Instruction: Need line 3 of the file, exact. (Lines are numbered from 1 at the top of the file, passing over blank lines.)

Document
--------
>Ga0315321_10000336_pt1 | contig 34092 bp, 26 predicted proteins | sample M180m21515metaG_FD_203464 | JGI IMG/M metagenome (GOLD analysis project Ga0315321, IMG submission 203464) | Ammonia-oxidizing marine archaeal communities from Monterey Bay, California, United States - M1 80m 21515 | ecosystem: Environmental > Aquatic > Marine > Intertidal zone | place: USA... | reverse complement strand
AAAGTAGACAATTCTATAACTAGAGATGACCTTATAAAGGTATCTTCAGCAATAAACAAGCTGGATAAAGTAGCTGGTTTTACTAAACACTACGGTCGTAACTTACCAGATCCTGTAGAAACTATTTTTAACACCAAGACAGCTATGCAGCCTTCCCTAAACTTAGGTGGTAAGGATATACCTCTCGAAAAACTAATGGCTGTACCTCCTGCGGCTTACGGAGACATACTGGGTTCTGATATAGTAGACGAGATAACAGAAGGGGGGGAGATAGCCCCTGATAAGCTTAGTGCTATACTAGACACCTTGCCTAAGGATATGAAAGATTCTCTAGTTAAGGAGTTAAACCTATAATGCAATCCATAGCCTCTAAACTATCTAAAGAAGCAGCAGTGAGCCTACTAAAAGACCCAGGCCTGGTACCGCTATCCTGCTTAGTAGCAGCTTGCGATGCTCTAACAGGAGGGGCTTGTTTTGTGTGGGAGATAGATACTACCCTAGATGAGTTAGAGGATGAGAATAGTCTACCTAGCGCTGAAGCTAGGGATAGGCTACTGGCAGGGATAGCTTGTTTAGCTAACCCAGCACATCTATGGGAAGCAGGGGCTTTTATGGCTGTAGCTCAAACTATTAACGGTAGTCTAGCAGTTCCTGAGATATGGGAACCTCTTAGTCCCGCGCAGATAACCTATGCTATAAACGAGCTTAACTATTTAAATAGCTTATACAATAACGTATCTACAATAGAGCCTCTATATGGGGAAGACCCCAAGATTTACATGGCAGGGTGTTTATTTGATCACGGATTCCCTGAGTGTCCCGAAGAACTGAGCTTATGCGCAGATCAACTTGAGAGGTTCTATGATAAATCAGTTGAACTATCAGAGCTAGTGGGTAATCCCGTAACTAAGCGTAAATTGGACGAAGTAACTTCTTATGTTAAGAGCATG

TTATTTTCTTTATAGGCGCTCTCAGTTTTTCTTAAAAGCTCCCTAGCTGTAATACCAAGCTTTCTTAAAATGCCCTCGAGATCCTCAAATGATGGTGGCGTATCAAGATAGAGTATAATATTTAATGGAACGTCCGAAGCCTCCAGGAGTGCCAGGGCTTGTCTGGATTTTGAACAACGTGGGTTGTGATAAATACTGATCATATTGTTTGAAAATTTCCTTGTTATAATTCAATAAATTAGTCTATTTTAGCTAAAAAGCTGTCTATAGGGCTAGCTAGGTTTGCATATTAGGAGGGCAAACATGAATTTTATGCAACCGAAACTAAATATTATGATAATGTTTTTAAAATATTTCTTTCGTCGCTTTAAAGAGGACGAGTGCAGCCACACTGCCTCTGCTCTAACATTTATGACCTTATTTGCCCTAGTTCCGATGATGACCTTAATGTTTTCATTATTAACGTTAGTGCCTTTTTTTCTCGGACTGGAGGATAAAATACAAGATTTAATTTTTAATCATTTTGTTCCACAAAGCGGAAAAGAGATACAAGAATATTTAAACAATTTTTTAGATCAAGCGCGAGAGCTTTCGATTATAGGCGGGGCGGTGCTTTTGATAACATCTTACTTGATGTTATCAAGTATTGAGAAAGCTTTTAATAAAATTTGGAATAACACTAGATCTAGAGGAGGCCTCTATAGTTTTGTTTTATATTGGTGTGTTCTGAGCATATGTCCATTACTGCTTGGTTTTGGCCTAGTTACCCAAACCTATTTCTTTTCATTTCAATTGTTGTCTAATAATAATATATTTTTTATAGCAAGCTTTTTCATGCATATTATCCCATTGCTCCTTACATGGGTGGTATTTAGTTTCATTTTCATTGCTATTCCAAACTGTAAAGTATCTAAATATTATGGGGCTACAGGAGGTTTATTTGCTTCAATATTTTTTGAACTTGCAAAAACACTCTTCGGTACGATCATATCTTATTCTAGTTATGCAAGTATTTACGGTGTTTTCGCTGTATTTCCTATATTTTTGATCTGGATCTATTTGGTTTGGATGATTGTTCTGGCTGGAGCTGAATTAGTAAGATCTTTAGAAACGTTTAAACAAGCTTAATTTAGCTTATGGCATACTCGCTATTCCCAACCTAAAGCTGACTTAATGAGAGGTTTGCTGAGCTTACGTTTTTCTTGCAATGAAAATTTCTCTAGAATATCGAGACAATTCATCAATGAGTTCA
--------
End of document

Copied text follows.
TTATTTTCTTTATAGGCGCTCTCAGTTTTTCTTAAAAGCTCCCTAGCTGTAATACCAAGCTTTCTTAAAATGCCCTCGAGATCCTCAAATGATGGTGGCGTATCAAGATAGAGTATAATATTTAATGGAACGTCCGAAGCCTCCAGGAGTGCCAGGGCTTGTCTGGATTTTGAACAACGTGGGTTGTGATAAATACTGATCATATTGTTTGAAAATTTCCTTGTTATAATTCAATAAATTAGTCTATTTTAGCTAAAAAGCTGTCTATAGGGCTAGCTAGGTTTGCATATTAGGAGGGCAAACATGAATTTTATGCAACCGAAACTAAATATTATGATAATGTTTTTAAAATATTTCTTTCGTCGCTTTAAAGAGGACGAGTGCAGCCACACTGCCTCTGCTCTAACATTTATGACCTTATTTGCCCTAGTTCCGATGATGACCTTAATGTTTTCATTATTAACGTTAGTGCCTTTTTTTCTCGGACTGGAGGATAAAATACAAGATTTAATTTTTAATCATTTTGTTCCACAAAGCGGAAAAGAGATACAAGAATATTTAAACAATTTTTTAGATCAAGCGCGAGAGCTTTCGATTATAGGCGGGGCGGTGCTTTTGATAACATCTTACTTGATGTTATCAAGTATTGAGAAAGCTTTTAATAAAATTTGGAATAACACTAGATCTAGAGGAGGCCTCTATAGTTTTGTTTTATATTGGTGTGTTCTGAGCATATGTCCATTACTGCTTGGTTTTGGCCTAGTTACCCAAACCTATTTCTTTTCATTTCAATTGTTGTCTAATAATAATATATTTTTTATAGCAAGCTTTTTCATGCATATTATCCCATTGCTCCTTACATGGGTGGTATTTAGTTTCATTTTCATTGCTATTCCAAACTGTAAAGTATCTAAATATTATGGGGCTACAGGAGGTTTATTTGCTTCAATATTTTTTGAACTTGCAAAAACACTCTTCGGTACGATCATATCTTATTCTAGTTATGCAAGTATTTACGGTGTTTTCGCTGTATTTCCTATATTTTTGATCTGGATCTATTTGGTTTGGATGATTGTTCTGGCTGGAGCTGAATTAGTAAGATCTTTAGAAACGTTTAAACAAGCTTAATTTAGCTTATGGCATACTCGCTATTCCCAACCTAAAGCTGACTTAATGAGAGGTTTGCTGAGCTTACGTTTTTCTTGCAATGAAAATTTCTCTAGAATATCGAGACAATTCATCAATGAGTTCA